09/19/2006 12:00AM

Trainer profile: Kent Molinaro

Bill Vassar
Kent Molinaro was able to expand his clients by doing well with his father's horses.

ALBANY, Calif. - Trainer Kent Molinaro has always been intrigued by horse racing.

Molinaro's father, Robert, owned horses when Kent was a boy and is his son's No. 1 client today. He took his son to the track for the first time and later cemented his son's bond with horses when he purchased a 20-acre ranch in Pleasanton, where he boarded horses.

Molinaro soon found he was fascinated by horses.

"That's how I got working with horses," he said. "I didn't play sports in school. I'd just come home so I could be out there working with horses."

Molinaro's interest in horses prompted his father to help him get a job with the trainer J.W. Robson. Robson assigned Molinaro to work with his foreman, Vicente Castro.

"You could tell he was a little reluctant because here was some horse owner's kid," Molinaro said.

But Molinaro quickly won Castro over with his work ethic and eagerness to learn.

"He taught me how to do most of the stuff I still do," Molinaro said.

The biggest lesson Molinaro learned and incorporated into his training was to monitor his runners closely.

"As trainers, everybody does pretty much the same thing," he said. "It's important to keep on top of problems when they arise."

Early in his career he trained almost exclusively for his father, but his solid record of success has helped him attract other clients.

As with most good trainers, his approach is a patient one.

"Being able to wait and run a horse when it's doing good is important," he said. "If you don't have good owners and good horses, you can't do that. I'm lucky to have both.

"It was easier for me at first training for my father. For me, it was beneficial."

Allowing a young trainer leeway is not always easy for owners, even if the trainer is related to them, but it paid off for Molinaro's father.

In 1994, Molinaro claimed Alki Joe for his father and pulled off a nice upset with the horse the following year in the Cal Cup Starter Handicap. Alki Joe was claimed from Molinaro two years later, but he underscored another Molinaro trait.

Because he has a small stable, Molinaro needs horses that can last. He prides himself on the longevity of his runners.

That was especially the case with Profound Secret, the best horse he ever trained. A gray gelding, Profound Secret raced from age 2 to 8, winning stakes at seven different tracks while earning $515,000.

"His last year was the best year of his career," Molinaro said, pointing to three stakes wins, including the Sam Whiting in his native Pleasanton, and $134,670 in earnings.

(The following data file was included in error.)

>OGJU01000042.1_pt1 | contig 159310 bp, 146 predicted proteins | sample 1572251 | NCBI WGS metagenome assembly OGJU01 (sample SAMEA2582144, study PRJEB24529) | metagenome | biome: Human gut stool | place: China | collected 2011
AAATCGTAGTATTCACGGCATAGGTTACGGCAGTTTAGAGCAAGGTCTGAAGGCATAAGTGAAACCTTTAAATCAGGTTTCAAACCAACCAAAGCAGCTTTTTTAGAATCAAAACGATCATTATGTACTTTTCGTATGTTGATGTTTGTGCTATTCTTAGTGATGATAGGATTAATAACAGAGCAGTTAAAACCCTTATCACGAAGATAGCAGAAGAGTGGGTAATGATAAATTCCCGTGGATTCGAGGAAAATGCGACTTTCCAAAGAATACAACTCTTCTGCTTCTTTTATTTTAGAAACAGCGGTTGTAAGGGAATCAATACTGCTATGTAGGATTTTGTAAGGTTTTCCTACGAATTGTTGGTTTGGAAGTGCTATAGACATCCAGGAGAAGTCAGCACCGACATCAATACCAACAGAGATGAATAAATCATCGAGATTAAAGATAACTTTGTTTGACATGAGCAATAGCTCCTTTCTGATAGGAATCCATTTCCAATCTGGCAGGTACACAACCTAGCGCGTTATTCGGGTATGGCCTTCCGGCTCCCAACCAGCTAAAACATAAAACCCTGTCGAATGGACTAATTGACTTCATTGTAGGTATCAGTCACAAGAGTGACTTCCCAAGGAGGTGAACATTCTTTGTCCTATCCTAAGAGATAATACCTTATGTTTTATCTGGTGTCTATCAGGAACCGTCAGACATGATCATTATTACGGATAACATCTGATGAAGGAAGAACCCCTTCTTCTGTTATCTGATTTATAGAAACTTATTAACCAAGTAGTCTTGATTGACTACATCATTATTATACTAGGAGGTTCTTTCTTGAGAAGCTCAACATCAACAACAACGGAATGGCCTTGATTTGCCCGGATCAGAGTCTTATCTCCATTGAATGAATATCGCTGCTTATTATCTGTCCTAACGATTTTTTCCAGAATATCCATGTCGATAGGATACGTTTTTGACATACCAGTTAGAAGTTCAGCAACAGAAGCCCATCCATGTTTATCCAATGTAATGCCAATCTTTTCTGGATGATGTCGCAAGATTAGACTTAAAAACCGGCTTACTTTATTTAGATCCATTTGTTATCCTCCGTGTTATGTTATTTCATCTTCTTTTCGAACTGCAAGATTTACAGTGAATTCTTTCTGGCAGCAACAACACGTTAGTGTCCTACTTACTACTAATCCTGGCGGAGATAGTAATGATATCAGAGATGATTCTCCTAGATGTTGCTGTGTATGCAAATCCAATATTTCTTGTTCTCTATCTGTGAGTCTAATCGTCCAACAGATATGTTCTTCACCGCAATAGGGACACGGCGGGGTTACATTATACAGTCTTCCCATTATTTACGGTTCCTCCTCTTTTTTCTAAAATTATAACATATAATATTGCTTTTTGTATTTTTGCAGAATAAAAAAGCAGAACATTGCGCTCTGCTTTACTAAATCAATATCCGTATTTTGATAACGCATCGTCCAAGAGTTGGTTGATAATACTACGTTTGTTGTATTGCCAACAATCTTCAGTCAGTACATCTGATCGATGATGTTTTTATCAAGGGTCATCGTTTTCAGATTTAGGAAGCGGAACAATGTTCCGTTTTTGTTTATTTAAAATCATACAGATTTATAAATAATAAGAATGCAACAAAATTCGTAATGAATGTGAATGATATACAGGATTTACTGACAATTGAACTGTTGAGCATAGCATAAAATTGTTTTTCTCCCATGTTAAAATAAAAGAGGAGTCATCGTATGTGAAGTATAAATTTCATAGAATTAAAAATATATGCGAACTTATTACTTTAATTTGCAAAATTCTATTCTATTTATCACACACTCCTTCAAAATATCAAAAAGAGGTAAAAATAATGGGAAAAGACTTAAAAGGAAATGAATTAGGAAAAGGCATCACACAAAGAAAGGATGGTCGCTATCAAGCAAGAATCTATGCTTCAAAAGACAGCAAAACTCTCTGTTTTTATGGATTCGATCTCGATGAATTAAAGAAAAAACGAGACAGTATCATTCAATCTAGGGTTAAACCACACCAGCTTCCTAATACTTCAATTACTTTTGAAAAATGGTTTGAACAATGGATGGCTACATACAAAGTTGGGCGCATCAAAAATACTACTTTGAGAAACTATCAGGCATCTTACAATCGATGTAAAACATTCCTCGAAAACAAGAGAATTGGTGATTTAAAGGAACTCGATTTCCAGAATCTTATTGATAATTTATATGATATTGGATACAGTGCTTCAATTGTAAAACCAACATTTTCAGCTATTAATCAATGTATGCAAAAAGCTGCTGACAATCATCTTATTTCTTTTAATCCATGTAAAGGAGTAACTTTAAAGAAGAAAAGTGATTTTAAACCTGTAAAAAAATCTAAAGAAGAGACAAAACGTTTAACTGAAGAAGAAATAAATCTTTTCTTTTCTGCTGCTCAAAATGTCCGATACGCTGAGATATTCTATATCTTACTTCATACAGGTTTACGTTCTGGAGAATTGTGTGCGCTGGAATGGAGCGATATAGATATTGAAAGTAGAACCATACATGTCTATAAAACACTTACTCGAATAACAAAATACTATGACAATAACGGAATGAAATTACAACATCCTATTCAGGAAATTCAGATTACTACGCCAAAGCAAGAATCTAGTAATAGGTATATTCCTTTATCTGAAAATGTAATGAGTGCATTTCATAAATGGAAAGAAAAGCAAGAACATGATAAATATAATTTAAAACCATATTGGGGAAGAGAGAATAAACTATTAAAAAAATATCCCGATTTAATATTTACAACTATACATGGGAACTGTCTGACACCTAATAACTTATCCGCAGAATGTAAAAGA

Patience and daily monitoring were keys with Profound Secret, who twice went winless during a calendar year. But Molinaro knew what to do to keep him going, when to give him needed time off, and how to get him ready off layoffs.

Getting horses ready off layoffs is a Molinaro specialty.

"Every layoff is different," Molinaro said. "Each comes with its own story. If a horse has been at a farm, it needs more time to get fit. I like not to have them come back too heavy, but sometimes farms really like to have horses looking good."

Molinaro said a key with layoff horses is to "treat them individually."

"I think it's a good guideline that it's better to take more time," he said.

Molinaro, whose career winning percentage is 21, with 54 percent in the money, wins at 41 percent off two- to six-month layoffs and 31 percent off longer layoffs. The second time off layoffs of 45 to 181 days, he wins at 36 percent

One reason for that success with layoff horses goes beyond having them fit.

"Mentally, sometimes they're not ready," he said. "You give them a gate work. You school them. You try to get their competitive edge back."

Molinaro is also good off claims. His first-start win percentage is only 13, but the second start is 35 percent.

"Horses get stuck in ruts because they keep running okay," he said. "After claiming, you want to try something different, surface, jock, but generally distance."

Molinaro is particularly adept at shortening horses from routes to sprints.


HorseAge/SexLast raceFinishLast 3 BeyersCareer recordEarnings
Thrill After Dark6M $50K optional claimer369648421-9-2-2$104,602
Double Lyph5M Allowance45086809-2-3-139,629
Shining Day3G $32,000 claimer473677312-2-0-334,370
Chasin' Chasan4F$12,500 claimer173676914-4-1-355,130
All Flags Flying5M$16,000 claimer350597113-3-1-351,723


1st race after claim230.130.74
2nd race after claim200.352.57
1st race with trainer250.120.68
+180 days since last race130.311.72
60-180 days since last race270.411.96
Second off layoff 45-180 days220.362.13
Second off layoff +180 days50.402.44
1st time starter40.000.00
2nd start as maiden40.000.00
Maiden special to maiden claimer10.000.00
1st time turf30.000.00
1st time blinkers40.000.00
Dirt to turf60.000.00
Turf to dirt120.421.82
Blinkers on90.110.51
Blinkers off70.143.00
Sprint to route160.121.79
Route to sprint160.311.30
31-60 days since last race410.271.89
Won last start310.291.21
Maiden claiming150.070.51
Maiden special weight20.502.00
Debut in a maiden claiming race30.000.00

Trainer statistics reflect North American starts from Jan. 1, 2005 through Sept. 17, 2006